One2One interview: Helen Walker, CEO of Carers UK
Helen Walker, chief executive of national carers charity Carers UK, explains the extensive difficulties facing carers during the COVID pandemic and how pharmacies are helping to alleviate some of the stresses.
As the pandemic has continued, there has been much greater awareness of the collateral damage – the cancer treatments interrupted, the surgeries delayed, the strains on mental health. Standing on the frontline of these issues are the millions of unpaid carers who have seen their already difficult duties become, at times, almost overwhelming. It’s not even the 9.1 million unpaid carers at the start of the pandemic who are facing such challenges; their numbers have swelled by 4.5 million since March and now stand at 13.6 million. Whether it’s people caring full-time, or “sandwich carers” – who are trying to juggle work, family and caring duties – Carers UK Chief Executive Helen Walker says the situation is extraordinarily difficult.
“In March, our report Caring Behind Closed Doors told us about this massive number of new carers,” says Helen. “But many of the existing group of unpaid carers are also doing a huge amount of extra caring. Services simply aren’t open to help them take a break and, because of social distancing restrictions, they also have limited help from family and friends, who would normally be able to take some of the burden.
“Our newest report, Caring Behind Closed Doors, Six Months On, has told us that 64% of carers haven’t been able to take any breaks over the past six months, and three quarters of carers told us they were exhausted from caring around the clock.…
inpharmacy Autumn 2018
This issue: Looks at Opiod addiction, plus a government review into Opiod prescriptions to assess the scale of the issue.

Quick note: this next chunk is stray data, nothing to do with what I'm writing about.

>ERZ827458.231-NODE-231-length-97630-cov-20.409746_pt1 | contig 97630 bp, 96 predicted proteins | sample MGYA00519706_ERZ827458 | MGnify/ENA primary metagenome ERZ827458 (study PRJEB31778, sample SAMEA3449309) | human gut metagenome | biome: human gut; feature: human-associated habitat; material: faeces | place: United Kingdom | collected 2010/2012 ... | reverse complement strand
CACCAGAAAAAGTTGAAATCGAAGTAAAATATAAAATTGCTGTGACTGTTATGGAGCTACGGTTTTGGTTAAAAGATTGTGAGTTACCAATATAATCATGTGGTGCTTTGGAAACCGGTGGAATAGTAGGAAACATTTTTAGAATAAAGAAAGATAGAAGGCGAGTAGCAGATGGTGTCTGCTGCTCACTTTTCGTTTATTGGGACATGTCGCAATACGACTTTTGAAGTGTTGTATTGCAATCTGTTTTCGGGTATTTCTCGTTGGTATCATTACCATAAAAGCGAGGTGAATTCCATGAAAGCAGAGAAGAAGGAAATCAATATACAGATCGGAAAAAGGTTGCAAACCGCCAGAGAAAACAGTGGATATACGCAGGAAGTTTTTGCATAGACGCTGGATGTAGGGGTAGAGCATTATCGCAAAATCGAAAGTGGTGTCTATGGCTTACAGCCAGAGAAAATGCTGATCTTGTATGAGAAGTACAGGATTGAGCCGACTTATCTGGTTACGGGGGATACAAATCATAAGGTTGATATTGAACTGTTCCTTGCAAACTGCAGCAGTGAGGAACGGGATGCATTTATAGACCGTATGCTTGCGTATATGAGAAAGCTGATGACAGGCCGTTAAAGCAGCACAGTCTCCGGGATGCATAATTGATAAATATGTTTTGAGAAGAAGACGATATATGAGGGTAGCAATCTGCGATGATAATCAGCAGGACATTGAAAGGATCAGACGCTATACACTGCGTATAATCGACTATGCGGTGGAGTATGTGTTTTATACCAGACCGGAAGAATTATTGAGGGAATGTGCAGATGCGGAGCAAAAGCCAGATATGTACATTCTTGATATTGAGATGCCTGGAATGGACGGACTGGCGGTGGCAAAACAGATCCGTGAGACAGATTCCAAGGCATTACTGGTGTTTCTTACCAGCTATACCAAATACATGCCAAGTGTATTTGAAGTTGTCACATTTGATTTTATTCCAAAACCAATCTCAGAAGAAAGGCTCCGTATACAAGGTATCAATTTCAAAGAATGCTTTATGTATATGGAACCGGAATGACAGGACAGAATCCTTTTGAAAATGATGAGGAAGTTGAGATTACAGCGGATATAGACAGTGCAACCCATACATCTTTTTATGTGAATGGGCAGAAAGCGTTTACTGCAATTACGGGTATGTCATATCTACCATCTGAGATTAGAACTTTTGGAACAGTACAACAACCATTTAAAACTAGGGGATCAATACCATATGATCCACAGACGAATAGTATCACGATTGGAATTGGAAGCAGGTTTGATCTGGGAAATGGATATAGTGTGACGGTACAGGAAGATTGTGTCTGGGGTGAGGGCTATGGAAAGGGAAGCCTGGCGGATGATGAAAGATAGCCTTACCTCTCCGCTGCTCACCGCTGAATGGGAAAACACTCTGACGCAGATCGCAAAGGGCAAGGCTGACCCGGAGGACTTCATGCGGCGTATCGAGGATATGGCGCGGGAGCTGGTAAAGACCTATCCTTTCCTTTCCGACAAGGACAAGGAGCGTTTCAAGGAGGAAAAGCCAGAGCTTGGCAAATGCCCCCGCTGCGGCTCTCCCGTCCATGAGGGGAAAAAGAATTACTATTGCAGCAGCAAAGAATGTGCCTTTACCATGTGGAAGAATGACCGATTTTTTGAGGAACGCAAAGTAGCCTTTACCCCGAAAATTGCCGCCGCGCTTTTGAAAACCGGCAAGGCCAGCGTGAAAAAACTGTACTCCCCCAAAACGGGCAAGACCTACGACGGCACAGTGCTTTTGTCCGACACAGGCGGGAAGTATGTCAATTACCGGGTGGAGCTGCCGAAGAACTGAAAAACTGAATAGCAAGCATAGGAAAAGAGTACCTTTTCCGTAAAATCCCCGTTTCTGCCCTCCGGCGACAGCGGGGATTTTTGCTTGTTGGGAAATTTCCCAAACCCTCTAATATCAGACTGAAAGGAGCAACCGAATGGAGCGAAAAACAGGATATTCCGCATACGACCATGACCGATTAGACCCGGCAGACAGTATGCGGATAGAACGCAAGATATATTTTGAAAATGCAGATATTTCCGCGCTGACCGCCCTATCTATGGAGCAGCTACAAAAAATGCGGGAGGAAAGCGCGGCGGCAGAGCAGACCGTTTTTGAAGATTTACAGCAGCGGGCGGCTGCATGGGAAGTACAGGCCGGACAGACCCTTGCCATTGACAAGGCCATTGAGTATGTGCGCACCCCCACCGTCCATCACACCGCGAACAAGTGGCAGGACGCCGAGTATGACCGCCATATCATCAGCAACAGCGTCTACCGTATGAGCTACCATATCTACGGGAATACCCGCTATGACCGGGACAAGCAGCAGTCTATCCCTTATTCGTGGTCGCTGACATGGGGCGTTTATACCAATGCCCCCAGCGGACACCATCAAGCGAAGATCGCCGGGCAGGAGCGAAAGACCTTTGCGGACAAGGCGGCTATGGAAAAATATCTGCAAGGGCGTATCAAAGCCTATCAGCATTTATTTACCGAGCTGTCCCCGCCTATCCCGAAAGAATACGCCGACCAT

This issue: Looks at Opiod addiction, plus a government review into Opiod prescriptions to assess the scale of the issue.…
inpharmacy Summer 2018
This issue: See you sooner - how an increased role for pharmacists could ease strain on the NHS and improve access.
This issue: See you sooner – how an increased role for pharmacists could ease strain on the NHS and improve access.…
inpharmacy Spring 2018
This issue: Brexit - One year to go.
This issue: Brexit – One year to go.…
Safe Spaces and the ‘Ask for ANI’ codeword
The National Pharmacy Association is in discussions with the government about the implementation of a new codeword scheme to enable victims of domestic abuse to access support from the safety of their local pharmacy. It is a voluntary scheme and pharmacies are now being invited to register their interest in participating.
“Ask for ANI” (Action Needed Immediately) has been developed by the Home Office to provide a simple and discreet way for victims to signal to pharmacy staff that they need help accessing support from the police or other domestic abuse support services. Anyone can be a victim of domestic abuse, regardless of gender, age, ethnicity, ability, socio-economic status, sexuality or background. This is why the Home Office considers pharmacies, used by people from all walks of life, as a suitable setting for the Ask for ANI scheme.
What to do if someone uses the codeword?
The scheme has been designed to enable pharmacy staff to respond to the use of the codeword using a simple and straightforward process:
Offer to accompany the person to the consultation room or private space.
Ask if they are in danger or in need of immediate help and want the police to be called.
NPA publishes “Stories from the NHS Frontline” to celebrate pharmacy heroes